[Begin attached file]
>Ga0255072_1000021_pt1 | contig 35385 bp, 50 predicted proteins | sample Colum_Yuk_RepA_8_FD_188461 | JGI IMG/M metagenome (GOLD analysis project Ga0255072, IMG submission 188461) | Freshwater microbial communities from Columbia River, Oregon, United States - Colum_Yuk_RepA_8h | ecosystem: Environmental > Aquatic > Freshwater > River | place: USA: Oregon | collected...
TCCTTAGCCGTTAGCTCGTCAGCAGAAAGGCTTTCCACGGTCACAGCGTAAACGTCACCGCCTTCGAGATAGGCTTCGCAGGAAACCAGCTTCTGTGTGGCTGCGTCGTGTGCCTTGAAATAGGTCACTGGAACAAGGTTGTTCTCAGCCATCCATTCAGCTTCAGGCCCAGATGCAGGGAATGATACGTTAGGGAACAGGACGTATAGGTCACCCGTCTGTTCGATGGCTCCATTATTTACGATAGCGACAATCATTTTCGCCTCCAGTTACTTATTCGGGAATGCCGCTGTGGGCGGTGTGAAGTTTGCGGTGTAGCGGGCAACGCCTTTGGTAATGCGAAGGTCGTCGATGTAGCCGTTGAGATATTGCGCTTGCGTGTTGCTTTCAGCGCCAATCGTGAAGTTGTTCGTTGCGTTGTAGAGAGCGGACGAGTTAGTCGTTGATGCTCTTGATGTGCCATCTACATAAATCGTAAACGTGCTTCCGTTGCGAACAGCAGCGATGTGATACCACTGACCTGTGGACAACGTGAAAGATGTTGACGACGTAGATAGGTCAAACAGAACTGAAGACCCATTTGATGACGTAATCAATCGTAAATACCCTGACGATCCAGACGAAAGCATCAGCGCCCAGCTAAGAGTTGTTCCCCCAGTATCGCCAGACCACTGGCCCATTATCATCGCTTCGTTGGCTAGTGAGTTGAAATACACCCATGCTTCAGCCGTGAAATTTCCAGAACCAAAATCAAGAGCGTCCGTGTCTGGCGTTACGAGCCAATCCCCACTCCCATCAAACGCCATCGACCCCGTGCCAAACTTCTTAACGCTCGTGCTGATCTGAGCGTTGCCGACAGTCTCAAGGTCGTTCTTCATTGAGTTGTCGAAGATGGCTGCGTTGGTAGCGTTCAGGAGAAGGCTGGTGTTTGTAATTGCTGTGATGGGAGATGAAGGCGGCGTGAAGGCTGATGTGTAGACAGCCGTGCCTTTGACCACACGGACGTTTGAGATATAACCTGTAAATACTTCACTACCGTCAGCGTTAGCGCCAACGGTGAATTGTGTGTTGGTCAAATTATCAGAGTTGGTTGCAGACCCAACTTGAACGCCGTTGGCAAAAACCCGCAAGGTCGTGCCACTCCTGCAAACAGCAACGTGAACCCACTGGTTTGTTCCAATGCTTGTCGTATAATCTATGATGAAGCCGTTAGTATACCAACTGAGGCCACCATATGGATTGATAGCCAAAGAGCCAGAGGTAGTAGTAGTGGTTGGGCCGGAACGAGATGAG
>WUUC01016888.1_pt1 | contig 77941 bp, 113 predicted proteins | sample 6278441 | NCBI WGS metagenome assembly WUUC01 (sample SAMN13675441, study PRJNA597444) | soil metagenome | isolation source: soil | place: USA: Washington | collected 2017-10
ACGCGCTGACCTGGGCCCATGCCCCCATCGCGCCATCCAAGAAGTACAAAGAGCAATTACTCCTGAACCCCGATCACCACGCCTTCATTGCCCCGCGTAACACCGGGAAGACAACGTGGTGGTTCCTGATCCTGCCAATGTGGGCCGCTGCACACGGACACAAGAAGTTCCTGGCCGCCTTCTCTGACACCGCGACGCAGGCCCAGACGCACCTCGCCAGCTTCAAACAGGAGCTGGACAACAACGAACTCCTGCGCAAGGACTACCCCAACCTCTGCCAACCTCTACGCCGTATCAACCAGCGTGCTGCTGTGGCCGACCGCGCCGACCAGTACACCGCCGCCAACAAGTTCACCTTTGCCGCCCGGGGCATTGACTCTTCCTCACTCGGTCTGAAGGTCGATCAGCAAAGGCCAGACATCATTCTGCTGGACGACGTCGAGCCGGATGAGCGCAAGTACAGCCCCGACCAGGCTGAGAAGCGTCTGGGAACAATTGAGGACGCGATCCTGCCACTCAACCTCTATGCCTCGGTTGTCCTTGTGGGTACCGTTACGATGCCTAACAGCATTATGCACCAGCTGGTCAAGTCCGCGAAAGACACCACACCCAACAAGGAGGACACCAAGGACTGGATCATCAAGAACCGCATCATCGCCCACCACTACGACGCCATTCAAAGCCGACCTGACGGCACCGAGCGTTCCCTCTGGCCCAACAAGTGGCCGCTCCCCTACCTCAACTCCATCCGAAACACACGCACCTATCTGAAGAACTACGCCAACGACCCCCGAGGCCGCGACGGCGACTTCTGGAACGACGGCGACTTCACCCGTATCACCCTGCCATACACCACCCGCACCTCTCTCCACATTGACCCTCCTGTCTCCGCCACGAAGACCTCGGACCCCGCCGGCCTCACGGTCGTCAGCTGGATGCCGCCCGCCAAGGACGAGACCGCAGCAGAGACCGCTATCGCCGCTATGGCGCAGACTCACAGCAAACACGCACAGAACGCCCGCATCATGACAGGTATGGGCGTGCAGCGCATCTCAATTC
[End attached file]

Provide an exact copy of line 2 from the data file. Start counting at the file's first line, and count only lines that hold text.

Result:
TCCTTAGCCGTTAGCTCGTCAGCAGAAAGGCTTTCCACGGTCACAGCGTAAACGTCACCGCCTTCGAGATAGGCTTCGCAGGAAACCAGCTTCTGTGTGGCTGCGTCGTGTGCCTTGAAATAGGTCACTGGAACAAGGTTGTTCTCAGCCATCCATTCAGCTTCAGGCCCAGATGCAGGGAATGATACGTTAGGGAACAGGACGTATAGGTCACCCGTCTGTTCGATGGCTCCATTATTTACGATAGCGACAATCATTTTCGCCTCCAGTTACTTATTCGGGAATGCCGCTGTGGGCGGTGTGAAGTTTGCGGTGTAGCGGGCAACGCCTTTGGTAATGCGAAGGTCGTCGATGTAGCCGTTGAGATATTGCGCTTGCGTGTTGCTTTCAGCGCCAATCGTGAAGTTGTTCGTTGCGTTGTAGAGAGCGGACGAGTTAGTCGTTGATGCTCTTGATGTGCCATCTACATAAATCGTAAACGTGCTTCCGTTGCGAACAGCAGCGATGTGATACCACTGACCTGTGGACAACGTGAAAGATGTTGACGACGTAGATAGGTCAAACAGAACTGAAGACCCATTTGATGACGTAATCAATCGTAAATACCCTGACGATCCAGACGAAAGCATCAGCGCCCAGCTAAGAGTTGTTCCCCCAGTATCGCCAGACCACTGGCCCATTATCATCGCTTCGTTGGCTAGTGAGTTGAAATACACCCATGCTTCAGCCGTGAAATTTCCAGAACCAAAATCAAGAGCGTCCGTGTCTGGCGTTACGAGCCAATCCCCACTCCCATCAAACGCCATCGACCCCGTGCCAAACTTCTTAACGCTCGTGCTGATCTGAGCGTTGCCGACAGTCTCAAGGTCGTTCTTCATTGAGTTGTCGAAGATGGCTGCGTTGGTAGCGTTCAGGAGAAGGCTGGTGTTTGTAATTGCTGTGATGGGAGATGAAGGCGGCGTGAAGGCTGATGTGTAGACAGCCGTGCCTTTGACCACACGGACGTTTGAGATATAACCTGTAAATACTTCACTACCGTCAGCGTTAGCGCCAACGGTGAATTGTGTGTTGGTCAAATTATCAGAGTTGGTTGCAGACCCAACTTGAACGCCGTTGGCAAAAACCCGCAAGGTCGTGCCACTCCTGCAAACAGCAACGTGAACCCACTGGTTTGTTCCAATGCTTGTCGTATAATCTATGATGAAGCCGTTAGTATACCAACTGAGGCCACCATATGGATTGATAGCCAAAGAGCCAGAGGTAGTAGTAGTGGTTGGGCCGGAACGAGATGAG